Friday, September 5, 2008

Financial tidbits

As the world economy continues to remain blunt, in the US the subprime mortgage lending crisis is still not over despite statements from the renowned in the field stating it to be over. From this news,

Standard & Poor’s Leveraged Commentary and Data reported this week that the default rate — the percentage of leveraged loans in default — rose to a five-year high of 3.3 percent in August. At the end of last year, the rate was a tiny 0.24 percent, or about one of 400 loans.
Back in India, this news (India’s external debt jumps 30.4% to $221 Bn in FY08), though it appears appalling prima facie, might not be that bad because the increase is on account of increased borrowings by the corporate from outside and weakening of the dollar. In fact, the government’s debt in total external debt has decreased from 28.4% to 25.6%. Increased borrowings by the corporate, also called External Commercial Borrowings (ECB) could indicate an increase in investments done by Indian corporate inside India and abroad, which is actually good for the Indian Business.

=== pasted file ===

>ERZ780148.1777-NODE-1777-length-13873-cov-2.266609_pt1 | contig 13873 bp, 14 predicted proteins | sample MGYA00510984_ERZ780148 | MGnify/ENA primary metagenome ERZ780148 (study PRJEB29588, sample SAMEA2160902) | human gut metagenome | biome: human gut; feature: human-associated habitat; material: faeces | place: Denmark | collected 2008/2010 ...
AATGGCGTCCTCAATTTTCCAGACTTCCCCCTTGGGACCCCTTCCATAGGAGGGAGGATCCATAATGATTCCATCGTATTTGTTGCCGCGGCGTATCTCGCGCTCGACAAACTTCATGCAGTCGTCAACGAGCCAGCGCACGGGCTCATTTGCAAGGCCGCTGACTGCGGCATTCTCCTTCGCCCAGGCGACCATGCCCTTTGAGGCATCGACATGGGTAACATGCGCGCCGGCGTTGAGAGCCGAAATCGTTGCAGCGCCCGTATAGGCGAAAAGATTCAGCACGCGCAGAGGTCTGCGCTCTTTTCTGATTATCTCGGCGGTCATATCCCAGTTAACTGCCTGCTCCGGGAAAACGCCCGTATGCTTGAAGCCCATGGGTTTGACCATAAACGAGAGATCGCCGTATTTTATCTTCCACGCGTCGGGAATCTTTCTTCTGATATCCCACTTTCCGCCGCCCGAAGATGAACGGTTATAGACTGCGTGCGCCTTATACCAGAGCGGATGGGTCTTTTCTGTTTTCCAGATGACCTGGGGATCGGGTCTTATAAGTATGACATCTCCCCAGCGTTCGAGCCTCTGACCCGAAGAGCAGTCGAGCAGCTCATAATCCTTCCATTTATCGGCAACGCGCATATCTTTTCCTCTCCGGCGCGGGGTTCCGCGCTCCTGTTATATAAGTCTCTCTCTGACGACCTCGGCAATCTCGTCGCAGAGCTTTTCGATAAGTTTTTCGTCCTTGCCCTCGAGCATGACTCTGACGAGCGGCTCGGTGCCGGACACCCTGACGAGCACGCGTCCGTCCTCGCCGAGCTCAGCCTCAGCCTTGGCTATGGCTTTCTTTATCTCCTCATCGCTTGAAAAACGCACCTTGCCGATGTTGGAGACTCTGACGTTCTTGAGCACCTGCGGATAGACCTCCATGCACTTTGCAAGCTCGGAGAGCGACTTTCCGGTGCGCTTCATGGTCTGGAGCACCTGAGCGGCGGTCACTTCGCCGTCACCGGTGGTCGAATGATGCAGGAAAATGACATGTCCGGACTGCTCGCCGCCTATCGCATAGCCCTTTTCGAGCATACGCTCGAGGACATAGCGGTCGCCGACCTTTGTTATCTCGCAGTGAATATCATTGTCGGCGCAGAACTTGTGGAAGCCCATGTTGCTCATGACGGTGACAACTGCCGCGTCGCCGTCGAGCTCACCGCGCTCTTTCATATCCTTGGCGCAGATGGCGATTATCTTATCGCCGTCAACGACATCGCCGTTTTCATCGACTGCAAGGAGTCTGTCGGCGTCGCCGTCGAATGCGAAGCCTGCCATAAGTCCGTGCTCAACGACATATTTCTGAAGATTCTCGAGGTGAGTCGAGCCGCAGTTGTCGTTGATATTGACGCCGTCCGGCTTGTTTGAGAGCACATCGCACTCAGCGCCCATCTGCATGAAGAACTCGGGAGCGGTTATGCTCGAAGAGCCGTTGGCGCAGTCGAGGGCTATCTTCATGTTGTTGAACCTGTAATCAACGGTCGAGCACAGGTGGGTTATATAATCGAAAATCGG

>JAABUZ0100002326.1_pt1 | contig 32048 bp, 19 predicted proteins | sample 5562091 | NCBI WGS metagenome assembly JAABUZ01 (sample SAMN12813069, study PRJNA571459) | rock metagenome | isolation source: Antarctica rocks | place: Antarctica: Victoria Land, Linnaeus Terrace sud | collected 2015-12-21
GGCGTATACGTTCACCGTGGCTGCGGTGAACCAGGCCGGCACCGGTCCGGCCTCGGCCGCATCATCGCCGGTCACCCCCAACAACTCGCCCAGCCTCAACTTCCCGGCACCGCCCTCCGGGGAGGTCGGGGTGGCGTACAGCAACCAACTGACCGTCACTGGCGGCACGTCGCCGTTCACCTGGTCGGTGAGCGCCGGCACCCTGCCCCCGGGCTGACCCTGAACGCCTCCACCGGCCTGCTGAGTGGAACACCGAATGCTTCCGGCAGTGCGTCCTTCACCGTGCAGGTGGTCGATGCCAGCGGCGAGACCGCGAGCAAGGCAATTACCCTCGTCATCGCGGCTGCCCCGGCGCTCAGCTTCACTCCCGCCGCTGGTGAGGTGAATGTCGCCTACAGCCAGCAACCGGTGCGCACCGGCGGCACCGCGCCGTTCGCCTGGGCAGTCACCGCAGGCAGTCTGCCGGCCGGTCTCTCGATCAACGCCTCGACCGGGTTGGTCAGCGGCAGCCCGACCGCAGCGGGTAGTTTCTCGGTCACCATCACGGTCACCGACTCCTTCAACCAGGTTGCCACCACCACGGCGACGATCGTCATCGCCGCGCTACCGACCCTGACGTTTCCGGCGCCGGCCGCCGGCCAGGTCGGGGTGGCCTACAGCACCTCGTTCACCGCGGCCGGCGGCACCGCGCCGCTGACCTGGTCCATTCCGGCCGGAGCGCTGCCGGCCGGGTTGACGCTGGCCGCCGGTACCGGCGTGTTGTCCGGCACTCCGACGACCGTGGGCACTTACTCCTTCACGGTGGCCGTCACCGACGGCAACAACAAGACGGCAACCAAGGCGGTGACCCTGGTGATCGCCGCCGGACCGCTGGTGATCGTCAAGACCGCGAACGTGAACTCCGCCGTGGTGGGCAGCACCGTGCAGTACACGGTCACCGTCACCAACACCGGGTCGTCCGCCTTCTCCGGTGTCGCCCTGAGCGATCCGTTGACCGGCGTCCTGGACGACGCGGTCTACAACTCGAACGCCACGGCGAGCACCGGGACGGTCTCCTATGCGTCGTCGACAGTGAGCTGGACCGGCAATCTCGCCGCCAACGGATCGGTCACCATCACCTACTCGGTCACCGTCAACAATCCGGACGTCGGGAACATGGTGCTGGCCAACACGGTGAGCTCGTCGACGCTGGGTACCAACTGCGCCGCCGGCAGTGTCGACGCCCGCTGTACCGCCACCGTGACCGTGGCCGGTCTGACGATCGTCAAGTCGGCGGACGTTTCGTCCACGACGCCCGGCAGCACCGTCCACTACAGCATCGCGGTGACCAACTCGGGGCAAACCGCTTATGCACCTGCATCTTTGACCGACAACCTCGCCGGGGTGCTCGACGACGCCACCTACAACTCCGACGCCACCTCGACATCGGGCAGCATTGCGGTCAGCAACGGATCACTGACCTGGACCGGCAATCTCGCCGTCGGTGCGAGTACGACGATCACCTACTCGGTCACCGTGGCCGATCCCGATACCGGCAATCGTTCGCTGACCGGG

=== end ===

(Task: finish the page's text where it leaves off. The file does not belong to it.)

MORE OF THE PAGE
Related Articles
- US Sub-prime Crisis
- Sub-prime woes haunting the US
- Is India growing; really?

1 comment:


A declining financial sector is in order.